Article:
The downside to counting on the Latino vote, as clearly the Clinton Campaign does--or Hillary wouldn't be in El Paso instead of Waukesha--is that Tejanos may not turn out in California numbers. Even though 1 out of 5 registered voters in Texas has a Latino surname (asking ethnicity directly isn't permitted), Latino turnout, at least in Harris County, has historically been low. In state senate district no. 6, part of which is in Harris County (more on districting later), and where the population (as of the 2000 census) is 53.3% Spanish-speaking, in the 2006 gubernatorial election only 25.6% of the registered voters went to the polls. Therefore, the Hispanic vote was well under 20%. Furthermore, only Arizona has a worse record than Texas, among the fifty states, for the number of registered women voters who actually vote.

Last November a Houston Dem, a leader of a River Oaks Democratic Women's Club, told me that her group had been trying to wrest money from Howard Dean to study exactly why Texas women turn out to vote in such low numbers. She could only speculate, but she thought the answer was poverty. "There are just so many poor people, and especially poor women, in Harris County," she said. "And having overwhelming problems day-to-day makes voting a very low priority." Therefore, three of Clinton's staunchest groups of supporters--women, working class and Latinos--have historically not turned out well in Texas elections.

A further caution about the Latino vote in Texas is that the part of it outside the major urban areas--Austin, Dallas and Houston--will not count for as much even though it covers more geography. These less-delegate-rich counties are exactly where Hillary Clinton is campaigning right now--in El Paso, McAllen, Robstown and San Antonio--having chosen South Texas over Wisconsin. In a pattern that should be familiar to Californians, these parts of Texas, these voting districts, do not have as many delegates to award because delegate allocation is based on past voter turnout--specifically in Texas, the 2004 and 2006 elections as well as the district's percentage of its vote for Chris Bell, the Democrat who received the party endorsement for governor in '06. Districts that liked Bell's Democratic opponents Friedman and Strayhorn a little too much have been stripped a delegate and an alternate.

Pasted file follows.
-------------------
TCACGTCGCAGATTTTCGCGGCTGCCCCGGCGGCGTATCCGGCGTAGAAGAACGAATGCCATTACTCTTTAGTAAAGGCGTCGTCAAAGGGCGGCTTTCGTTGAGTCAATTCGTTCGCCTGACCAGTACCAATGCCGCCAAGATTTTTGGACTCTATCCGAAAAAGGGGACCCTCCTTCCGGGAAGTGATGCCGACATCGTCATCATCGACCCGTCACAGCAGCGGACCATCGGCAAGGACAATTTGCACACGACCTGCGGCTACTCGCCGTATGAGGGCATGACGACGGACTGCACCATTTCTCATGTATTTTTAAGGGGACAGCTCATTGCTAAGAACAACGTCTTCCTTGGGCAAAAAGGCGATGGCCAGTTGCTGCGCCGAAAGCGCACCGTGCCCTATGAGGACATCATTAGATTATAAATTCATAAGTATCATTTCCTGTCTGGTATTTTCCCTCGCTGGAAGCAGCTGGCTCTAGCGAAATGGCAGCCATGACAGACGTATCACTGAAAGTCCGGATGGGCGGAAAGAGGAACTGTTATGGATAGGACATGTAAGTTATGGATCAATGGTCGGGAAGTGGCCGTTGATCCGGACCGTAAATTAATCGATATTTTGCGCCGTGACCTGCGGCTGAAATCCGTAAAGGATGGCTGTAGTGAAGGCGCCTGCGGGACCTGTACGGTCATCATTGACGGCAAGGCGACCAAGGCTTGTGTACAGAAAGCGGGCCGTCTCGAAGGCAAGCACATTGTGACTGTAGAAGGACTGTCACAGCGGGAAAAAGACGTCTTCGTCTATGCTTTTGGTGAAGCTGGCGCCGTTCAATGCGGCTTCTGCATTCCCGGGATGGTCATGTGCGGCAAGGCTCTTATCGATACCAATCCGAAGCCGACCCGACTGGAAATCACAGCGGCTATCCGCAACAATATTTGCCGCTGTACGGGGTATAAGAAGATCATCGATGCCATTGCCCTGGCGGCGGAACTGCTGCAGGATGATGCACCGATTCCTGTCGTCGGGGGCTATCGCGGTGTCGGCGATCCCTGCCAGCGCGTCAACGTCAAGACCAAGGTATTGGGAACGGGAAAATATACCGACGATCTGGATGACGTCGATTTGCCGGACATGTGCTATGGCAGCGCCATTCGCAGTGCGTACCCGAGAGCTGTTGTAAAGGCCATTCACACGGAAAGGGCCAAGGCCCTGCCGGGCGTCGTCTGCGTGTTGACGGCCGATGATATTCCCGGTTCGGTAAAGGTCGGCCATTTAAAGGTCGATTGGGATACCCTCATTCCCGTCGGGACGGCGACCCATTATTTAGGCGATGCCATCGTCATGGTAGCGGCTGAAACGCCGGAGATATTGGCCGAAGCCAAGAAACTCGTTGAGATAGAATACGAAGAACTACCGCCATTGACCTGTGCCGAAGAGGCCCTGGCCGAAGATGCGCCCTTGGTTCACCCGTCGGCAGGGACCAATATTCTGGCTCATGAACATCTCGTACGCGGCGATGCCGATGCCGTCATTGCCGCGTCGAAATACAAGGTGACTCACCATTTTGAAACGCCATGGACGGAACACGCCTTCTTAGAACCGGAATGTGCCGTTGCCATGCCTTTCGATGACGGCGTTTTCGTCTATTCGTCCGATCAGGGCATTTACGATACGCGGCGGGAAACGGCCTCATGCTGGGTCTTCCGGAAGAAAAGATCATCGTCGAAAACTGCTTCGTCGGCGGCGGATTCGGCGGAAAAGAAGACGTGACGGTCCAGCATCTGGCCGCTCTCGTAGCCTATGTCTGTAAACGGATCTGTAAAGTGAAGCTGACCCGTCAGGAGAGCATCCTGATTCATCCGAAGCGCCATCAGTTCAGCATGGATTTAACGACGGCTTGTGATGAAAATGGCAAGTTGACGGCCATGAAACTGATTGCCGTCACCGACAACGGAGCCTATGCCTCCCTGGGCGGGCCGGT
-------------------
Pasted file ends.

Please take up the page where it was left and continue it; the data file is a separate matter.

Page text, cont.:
At the beginning of this piece, I wrote that two forces, other than the candidates themselves, will shape the outcome for Clinton and Obama in Houston. The second, unlike the potentially malleable minds of middle class immigrants-turned-citizens, is immutable. It is the byzantine, bizarre and bollixed Texas primary itself. Indeed Texas does not have a primary; it has a primary/caucus hybrid. On March 4th, Texas will award 126 delegates proportionally in each of 31 state senate districts. Districts with 4 delegates (the majority) will likely award 2 delegates each to Clinton and Obama. As we've seen before with proportional delegates, it's very hard for one candidate to sprint ahead. Therefore, late in the evening of the 4th, Clinton very well may declare victory in Texas, but it will not be the blow-out, clear-cut victory she needs. There is just no way to beat the system. Furthermore, there is that caucus, which starts the evening of the 4th as soon as the polls close. Texas chooses an additional 67 delegates through the caucus process, but these delegates are not awarded (and nobody knows who gets how many) until the state convention in June. This is much too late to shore up the "firewall" that Clinton has been counting on here.

Ironically, too late the Clinton camp may be mastering the caucus process at last. Even before the Houston Kickoff, the local Clintonites had already held one training session, not just on how to caucus but also on how to come out of caucus a delegate, and were soon to hold another. The Obama Campaign in Houston is only this week holding its first caucus training. There is no intrinsic reason Clinton supporters can't learn the art of caucus--especially in urban Texas, where so many of them, like in California, are take-charge, well-educated women. The Obama volunteers in Texas and their fans in the blogosphere are vaunting the Obama grassroots' caucus skills maybe a little too soon. Here in Texas they could be in for a surprise.

Tomorrow: The Obama Campaign Makes a Tactical Error in Houston, and Caucus Rustlers